The fight against global hunger

A chara, – A concerning new UN report signals that world hunger and malnutrition levels have worsened dramatically. The number of undernourished people globally rose to 811 million last year, the equivalent of 10 per cent of the world’s population. This marks an increase of 118 million compared to 2019, a rise very much driven by the Covid-19 pandemic.

The Food Systems Summit at the UN General Assembly in New York later this year provides world leaders with a perfect opportunity to take real action to tackle one of the gravest humanitarian issues facing the poorest of the poor.

While Goal welcomes Ireland’s commitment to tackling hunger globally, we believe in the importance of getting things right at home as well as overseas.

Ireland can play its part by ensuring its national agricultural policy meets the highest environmental standards in accordance with the Climate Action Bill 2021, including that environmentally harmful subsidies in the agricultural and food sector be phased out. Irish food policy should move towards more sustainable diets and less consumption of livestock products through incentives and supports.


In addition, as we have outlined in our new food systems discussion document, our trading interests must not be prioritised over climate sensitivity, gender equality and human rights.

Climate change is one of the biggest issues the world will face this century, and it is happening against a backdrop of increased disaster occurrence everywhere.

But as the crisis brought on by Covid-19 has demonstrated that while all people on the Earth are dependent on food systems, we are not all equally vulnerable to the shocks and stressors that affect them. Poverty, gender, age, rurality, disability, ethnicity, and a host of other factors lead to extremes of vulnerability.

As a current member of the UN Security Council, Ireland is ideally placed to take a leadership role among developed nations by implementing domestic policies on topics such as climate change and food production. Historically, Ireland has shown leadership and a willingness to tackle this issue.

We must once more step up. – Yours, etc,


Deputy CEO and

Director of External Affairs,


Dún Laoghaire,

Co Dublin.

Sir, – As countries in the West take steps to restart their economies following the devastation of the pandemic, it is going to be critical that we not lose sight of the global nature of this crisis.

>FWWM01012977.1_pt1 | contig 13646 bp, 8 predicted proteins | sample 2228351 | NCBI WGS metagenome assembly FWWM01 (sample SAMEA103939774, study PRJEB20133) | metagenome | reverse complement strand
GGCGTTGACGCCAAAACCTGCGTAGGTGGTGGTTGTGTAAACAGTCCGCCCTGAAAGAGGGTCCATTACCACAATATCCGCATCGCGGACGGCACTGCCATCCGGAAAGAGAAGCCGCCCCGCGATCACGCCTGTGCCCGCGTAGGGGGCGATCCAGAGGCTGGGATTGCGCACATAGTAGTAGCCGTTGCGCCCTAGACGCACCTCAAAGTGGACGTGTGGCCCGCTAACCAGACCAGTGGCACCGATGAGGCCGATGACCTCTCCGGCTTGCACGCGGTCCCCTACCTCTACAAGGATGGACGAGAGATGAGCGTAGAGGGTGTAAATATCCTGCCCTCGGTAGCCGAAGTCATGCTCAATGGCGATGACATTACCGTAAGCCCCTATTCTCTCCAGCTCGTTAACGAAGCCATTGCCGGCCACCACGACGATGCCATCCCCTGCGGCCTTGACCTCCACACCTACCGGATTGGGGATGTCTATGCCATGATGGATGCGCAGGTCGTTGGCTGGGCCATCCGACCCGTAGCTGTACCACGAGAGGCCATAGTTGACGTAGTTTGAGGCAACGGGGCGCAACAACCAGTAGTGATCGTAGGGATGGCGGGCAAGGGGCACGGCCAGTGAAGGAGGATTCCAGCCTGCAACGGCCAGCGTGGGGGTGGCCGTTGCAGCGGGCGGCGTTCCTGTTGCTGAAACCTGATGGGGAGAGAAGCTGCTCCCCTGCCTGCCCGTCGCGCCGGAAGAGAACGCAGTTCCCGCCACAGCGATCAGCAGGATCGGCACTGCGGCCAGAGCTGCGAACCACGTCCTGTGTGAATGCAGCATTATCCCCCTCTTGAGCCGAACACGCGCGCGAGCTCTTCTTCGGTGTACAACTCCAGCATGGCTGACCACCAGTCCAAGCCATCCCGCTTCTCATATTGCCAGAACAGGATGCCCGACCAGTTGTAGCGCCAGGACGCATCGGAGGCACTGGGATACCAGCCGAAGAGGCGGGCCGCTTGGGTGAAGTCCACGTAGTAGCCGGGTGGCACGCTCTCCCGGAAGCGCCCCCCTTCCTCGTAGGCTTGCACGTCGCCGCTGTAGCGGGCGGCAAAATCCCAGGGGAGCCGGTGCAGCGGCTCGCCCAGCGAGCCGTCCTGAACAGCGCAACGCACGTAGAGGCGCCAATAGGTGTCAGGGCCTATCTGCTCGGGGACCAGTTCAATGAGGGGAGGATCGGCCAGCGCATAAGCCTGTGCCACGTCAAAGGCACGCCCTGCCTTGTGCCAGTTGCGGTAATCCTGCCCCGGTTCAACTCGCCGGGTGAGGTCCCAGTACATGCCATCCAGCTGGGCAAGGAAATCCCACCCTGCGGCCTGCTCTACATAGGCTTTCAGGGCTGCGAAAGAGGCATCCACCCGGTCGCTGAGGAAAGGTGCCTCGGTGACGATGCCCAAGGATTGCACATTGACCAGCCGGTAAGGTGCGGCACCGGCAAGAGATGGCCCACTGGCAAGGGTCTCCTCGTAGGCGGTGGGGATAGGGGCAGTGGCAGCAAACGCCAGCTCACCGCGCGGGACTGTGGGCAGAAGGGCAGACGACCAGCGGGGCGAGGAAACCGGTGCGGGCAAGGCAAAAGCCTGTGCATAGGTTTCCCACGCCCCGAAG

Tough decisions will inevitably be made by national governments as they respond to the economic realities of Covid-19 – a precipitous fall of 3.3 per cent in global GDP last year included – but these cannot be made at the expense of the world’s poorest.

The UN Development Programme estimate that over 100 million people have entered the ranks of the extreme poor in the past year, while that figure could double, bringing the total number to more than a billion, before the end of this decade.

Foreign direct investment, a critical source of financing for emerging and developing economies, fell by 42 per cent in 2020, while the debt burden of developing countries soared by an estimated $3 trillion.

By the end of this year, it is expected that remittances – the money sent home by family overseas, and a vital source of income in many rural poor communities in Africa – will decline by more than $20 billion because of Covid-19.

This economic perfect storm is happening across Africa with the continent in the midst of a pandemic surge that has seen an average 28 per cent week-on-week increase in infections for each of the past four weeks.

The World Health Organisation say that this surge is driven by a mix of public fatigue, social mixing, ineffective public health measures and the emergence of highly infectious new variants. With under 2 per cent of people in Africa fully vaccinated, that medical bulwark against the disease doesn’t yet exist.

As we in the West emerge slowly from the most dangerous period in our lifetimes, we shouldn’t forget that the dangers to the health and economic welfare of the world’s poorest are far from over. – Yours, etc,



Self Help Africa,

Dublin 8.